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Cost effectiveness of an intervention focused on reducing bathing disability

Zingmark, Magnus LU ; Nilsson, Ingeborg ; Norström, Fredrik ; Sahlén, Klas Göran and Lindholm, Lars LU (2017) In European Journal of Ageing 14. p.233-241
Abstract

The onset of bathing disability among older people is critical for a decline in functioning and has implications for both the individuals' quality of life and societal costs. The aim of this study was to evaluate long-term cost effectiveness of an intervention targeting bathing disability among older people. For hypothetical cohorts of community-dwelling older people with bathing disability, transitions between states of dependency and death were modelled over 8 years including societal costs. A five-state Markov model based on states of dependency was used to evaluate Quality-adjusted life years (QALYs) and costs from a societal perspective. An intervention group was compared with a no intervention control group. The intervention... (More)

The onset of bathing disability among older people is critical for a decline in functioning and has implications for both the individuals' quality of life and societal costs. The aim of this study was to evaluate long-term cost effectiveness of an intervention targeting bathing disability among older people. For hypothetical cohorts of community-dwelling older people with bathing disability, transitions between states of dependency and death were modelled over 8 years including societal costs. A five-state Markov model based on states of dependency was used to evaluate Quality-adjusted life years (QALYs) and costs from a societal perspective. An intervention group was compared with a no intervention control group. The intervention focused on promoting safe and independent performance of bathing-related tasks. The intervention effect, based on previously published trials, was applied in the model as a 1.4 increased probability of recovery during the first year. Over the full follow-up period, the intervention resulted in QALY gains and reduced societal cost. After 8 years, the intervention resulted in 0.052 QALYs gained and reduced societal costs by €2410 per person. In comparison to the intervention cost, the intervention effect was a more important factor for the magnitude of QALY gains and long-term societal costs. The intervention cost had only minor impact on societal costs. The conclusion was that an intervention targeting bathing disability among older people presents a cost-effective use of resources and leads to both QALY gains and reduced societal costs over 8 years.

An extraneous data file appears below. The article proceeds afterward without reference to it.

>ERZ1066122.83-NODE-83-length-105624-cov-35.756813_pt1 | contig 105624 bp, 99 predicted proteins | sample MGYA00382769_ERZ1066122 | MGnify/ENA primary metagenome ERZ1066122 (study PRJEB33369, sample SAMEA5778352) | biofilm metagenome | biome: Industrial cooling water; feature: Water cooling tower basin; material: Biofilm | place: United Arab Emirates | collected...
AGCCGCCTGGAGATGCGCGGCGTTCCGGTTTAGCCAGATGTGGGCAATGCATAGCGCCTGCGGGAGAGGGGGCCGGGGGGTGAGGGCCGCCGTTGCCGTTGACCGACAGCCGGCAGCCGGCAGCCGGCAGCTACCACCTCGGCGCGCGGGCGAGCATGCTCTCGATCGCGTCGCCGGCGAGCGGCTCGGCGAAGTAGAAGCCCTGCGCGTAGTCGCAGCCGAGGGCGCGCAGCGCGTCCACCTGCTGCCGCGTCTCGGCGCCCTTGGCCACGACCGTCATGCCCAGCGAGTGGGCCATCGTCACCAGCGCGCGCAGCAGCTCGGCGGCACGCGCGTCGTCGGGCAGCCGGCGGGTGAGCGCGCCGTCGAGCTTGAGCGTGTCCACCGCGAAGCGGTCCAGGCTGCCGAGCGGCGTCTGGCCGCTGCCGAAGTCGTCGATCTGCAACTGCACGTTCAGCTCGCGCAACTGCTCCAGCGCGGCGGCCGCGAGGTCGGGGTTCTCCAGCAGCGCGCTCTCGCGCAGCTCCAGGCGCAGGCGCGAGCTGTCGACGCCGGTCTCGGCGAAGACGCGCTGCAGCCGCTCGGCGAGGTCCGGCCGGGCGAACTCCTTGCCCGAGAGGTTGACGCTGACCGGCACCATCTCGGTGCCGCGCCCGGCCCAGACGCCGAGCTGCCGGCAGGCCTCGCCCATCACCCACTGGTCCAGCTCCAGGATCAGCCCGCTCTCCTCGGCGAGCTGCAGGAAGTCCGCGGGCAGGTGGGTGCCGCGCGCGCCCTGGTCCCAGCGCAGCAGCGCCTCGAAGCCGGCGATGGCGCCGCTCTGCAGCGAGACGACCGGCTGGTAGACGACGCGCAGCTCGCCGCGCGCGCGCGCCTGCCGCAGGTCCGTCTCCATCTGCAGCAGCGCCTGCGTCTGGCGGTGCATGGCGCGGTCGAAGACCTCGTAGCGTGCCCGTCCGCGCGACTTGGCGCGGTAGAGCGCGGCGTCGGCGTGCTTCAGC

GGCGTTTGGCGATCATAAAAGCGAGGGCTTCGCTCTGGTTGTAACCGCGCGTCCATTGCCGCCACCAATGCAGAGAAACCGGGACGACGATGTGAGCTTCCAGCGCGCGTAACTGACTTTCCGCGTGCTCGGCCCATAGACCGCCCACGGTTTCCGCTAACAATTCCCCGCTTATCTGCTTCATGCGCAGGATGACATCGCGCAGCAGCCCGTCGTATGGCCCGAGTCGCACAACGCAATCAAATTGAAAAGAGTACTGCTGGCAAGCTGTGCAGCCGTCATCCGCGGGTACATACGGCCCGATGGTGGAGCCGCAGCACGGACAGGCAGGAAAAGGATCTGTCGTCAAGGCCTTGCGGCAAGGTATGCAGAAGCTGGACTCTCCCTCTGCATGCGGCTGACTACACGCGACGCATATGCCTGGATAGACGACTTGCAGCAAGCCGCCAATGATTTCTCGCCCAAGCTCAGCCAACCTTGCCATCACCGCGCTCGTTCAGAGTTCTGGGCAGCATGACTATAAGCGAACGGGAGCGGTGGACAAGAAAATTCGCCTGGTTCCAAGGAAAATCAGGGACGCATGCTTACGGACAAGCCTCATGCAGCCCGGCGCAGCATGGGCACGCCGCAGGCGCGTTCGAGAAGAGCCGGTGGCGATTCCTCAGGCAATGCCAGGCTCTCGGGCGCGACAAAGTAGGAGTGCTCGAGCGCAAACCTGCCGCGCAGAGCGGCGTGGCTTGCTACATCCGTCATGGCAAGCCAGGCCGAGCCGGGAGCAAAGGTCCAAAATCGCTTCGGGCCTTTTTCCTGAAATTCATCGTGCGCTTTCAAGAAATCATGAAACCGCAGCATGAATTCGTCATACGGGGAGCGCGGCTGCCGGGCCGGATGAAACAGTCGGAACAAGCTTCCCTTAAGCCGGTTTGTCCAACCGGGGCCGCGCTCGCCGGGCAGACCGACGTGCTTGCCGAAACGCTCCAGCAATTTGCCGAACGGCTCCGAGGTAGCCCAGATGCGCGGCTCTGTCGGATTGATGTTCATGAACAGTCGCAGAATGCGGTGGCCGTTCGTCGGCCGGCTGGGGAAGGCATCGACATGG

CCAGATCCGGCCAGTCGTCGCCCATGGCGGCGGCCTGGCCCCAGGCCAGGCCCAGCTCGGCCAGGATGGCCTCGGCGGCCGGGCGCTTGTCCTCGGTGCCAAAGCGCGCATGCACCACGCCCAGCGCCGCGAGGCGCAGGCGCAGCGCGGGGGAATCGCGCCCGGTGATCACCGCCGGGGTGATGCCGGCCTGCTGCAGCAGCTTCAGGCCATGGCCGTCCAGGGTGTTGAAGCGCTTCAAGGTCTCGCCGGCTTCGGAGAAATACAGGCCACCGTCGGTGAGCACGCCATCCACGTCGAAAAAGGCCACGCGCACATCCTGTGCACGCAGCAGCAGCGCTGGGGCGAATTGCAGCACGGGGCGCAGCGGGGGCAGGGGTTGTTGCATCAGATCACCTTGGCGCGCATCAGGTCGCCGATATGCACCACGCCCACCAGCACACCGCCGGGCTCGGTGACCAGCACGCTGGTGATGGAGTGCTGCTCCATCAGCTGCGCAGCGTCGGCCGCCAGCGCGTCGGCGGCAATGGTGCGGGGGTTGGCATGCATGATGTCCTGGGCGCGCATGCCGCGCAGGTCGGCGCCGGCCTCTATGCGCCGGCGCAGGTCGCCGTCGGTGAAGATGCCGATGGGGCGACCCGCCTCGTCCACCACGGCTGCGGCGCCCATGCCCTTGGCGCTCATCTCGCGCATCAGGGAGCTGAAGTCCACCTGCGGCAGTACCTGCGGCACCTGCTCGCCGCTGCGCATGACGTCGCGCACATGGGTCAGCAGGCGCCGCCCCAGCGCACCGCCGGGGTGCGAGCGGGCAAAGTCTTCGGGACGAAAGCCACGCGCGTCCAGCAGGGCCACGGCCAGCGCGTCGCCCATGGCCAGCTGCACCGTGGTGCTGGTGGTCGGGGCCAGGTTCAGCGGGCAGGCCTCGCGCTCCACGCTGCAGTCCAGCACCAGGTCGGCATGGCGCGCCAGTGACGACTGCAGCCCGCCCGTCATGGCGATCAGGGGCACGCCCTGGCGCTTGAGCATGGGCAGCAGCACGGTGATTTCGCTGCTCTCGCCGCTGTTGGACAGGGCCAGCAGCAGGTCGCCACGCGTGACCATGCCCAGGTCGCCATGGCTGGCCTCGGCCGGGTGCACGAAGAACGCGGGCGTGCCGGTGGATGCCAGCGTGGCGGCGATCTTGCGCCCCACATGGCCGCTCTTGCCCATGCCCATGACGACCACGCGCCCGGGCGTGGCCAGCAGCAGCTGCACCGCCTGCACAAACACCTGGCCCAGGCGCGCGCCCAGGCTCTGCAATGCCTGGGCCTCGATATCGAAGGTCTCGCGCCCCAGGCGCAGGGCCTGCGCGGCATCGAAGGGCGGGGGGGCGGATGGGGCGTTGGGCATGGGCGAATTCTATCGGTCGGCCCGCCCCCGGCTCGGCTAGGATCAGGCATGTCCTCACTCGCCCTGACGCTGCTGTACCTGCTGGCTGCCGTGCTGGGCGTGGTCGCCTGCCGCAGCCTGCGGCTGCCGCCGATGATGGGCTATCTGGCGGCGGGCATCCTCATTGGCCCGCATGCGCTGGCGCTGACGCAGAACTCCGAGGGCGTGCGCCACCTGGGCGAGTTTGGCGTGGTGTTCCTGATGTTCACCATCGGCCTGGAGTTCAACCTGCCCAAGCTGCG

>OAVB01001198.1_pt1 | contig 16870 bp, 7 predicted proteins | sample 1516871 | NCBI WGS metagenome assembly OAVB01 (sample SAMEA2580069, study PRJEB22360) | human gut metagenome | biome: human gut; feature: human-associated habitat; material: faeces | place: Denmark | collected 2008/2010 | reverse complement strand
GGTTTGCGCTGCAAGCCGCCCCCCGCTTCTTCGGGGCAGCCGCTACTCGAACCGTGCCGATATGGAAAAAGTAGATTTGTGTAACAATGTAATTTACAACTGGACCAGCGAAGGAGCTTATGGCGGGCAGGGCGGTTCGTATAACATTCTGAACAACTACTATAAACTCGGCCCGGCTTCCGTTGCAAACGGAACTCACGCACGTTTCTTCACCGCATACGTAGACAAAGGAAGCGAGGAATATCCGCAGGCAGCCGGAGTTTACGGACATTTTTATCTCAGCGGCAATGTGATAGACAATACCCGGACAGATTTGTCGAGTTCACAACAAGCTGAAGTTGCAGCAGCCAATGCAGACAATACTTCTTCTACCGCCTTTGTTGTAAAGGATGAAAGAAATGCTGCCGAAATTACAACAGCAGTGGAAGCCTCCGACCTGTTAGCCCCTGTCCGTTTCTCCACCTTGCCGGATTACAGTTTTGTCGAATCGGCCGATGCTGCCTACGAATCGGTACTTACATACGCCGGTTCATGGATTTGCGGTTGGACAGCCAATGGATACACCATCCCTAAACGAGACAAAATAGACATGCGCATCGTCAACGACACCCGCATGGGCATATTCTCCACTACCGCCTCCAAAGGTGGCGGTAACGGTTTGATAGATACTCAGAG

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publishing date
type
Contribution to journal
publication status
published
subject
in
European Journal of Ageing
volume
14
pages
233 - 241
publisher
Springer
external identifiers
  • scopus:84997839845
  • pmid:28936134
ISSN
1613-9372
DOI
10.1007/s10433-016-0404-1
language
English
LU publication?
no
id
4f85cb55-526d-4c02-ae03-e71818792a81
date added to LUP
2020-05-29 16:39:19
date last changed
2020-10-20 02:48:32
@article{4f85cb55-526d-4c02-ae03-e71818792a81,
  abstract     = {<p>The onset of bathing disability among older people is critical for a decline in functioning and has implications for both the individuals' quality of life and societal costs. The aim of this study was to evaluate long-term cost effectiveness of an intervention targeting bathing disability among older people. For hypothetical cohorts of community-dwelling older people with bathing disability, transitions between states of dependency and death were modelled over 8 years including societal costs. A five-state Markov model based on states of dependency was used to evaluate Quality-adjusted life years (QALYs) and costs from a societal perspective. An intervention group was compared with a no intervention control group. The intervention focused on promoting safe and independent performance of bathing-related tasks. The intervention effect, based on previously published trials, was applied in the model as a 1.4 increased probability of recovery during the first year. Over the full follow-up period, the intervention resulted in QALY gains and reduced societal cost. After 8 years, the intervention resulted in 0.052 QALYs gained and reduced societal costs by €2410 per person. In comparison to the intervention cost, the intervention effect was a more important factor for the magnitude of QALY gains and long-term societal costs. The intervention cost had only minor impact on societal costs. The conclusion was that an intervention targeting bathing disability among older people presents a cost-effective use of resources and leads to both QALY gains and reduced societal costs over 8 years.</p>},
  author       = {Zingmark, Magnus and Nilsson, Ingeborg and Norström, Fredrik and Sahlén, Klas Göran and Lindholm, Lars},
  issn         = {1613-9372},
  language     = {eng},
  pages        = {233--241},
  publisher    = {Springer},
  series       = {European Journal of Ageing},
  title        = {Cost effectiveness of an intervention focused on reducing bathing disability},
  url          = {http://dx.doi.org/10.1007/s10433-016-0404-1},
  doi          = {10.1007/s10433-016-0404-1},
  volume       = {14},
  year         = {2017},
}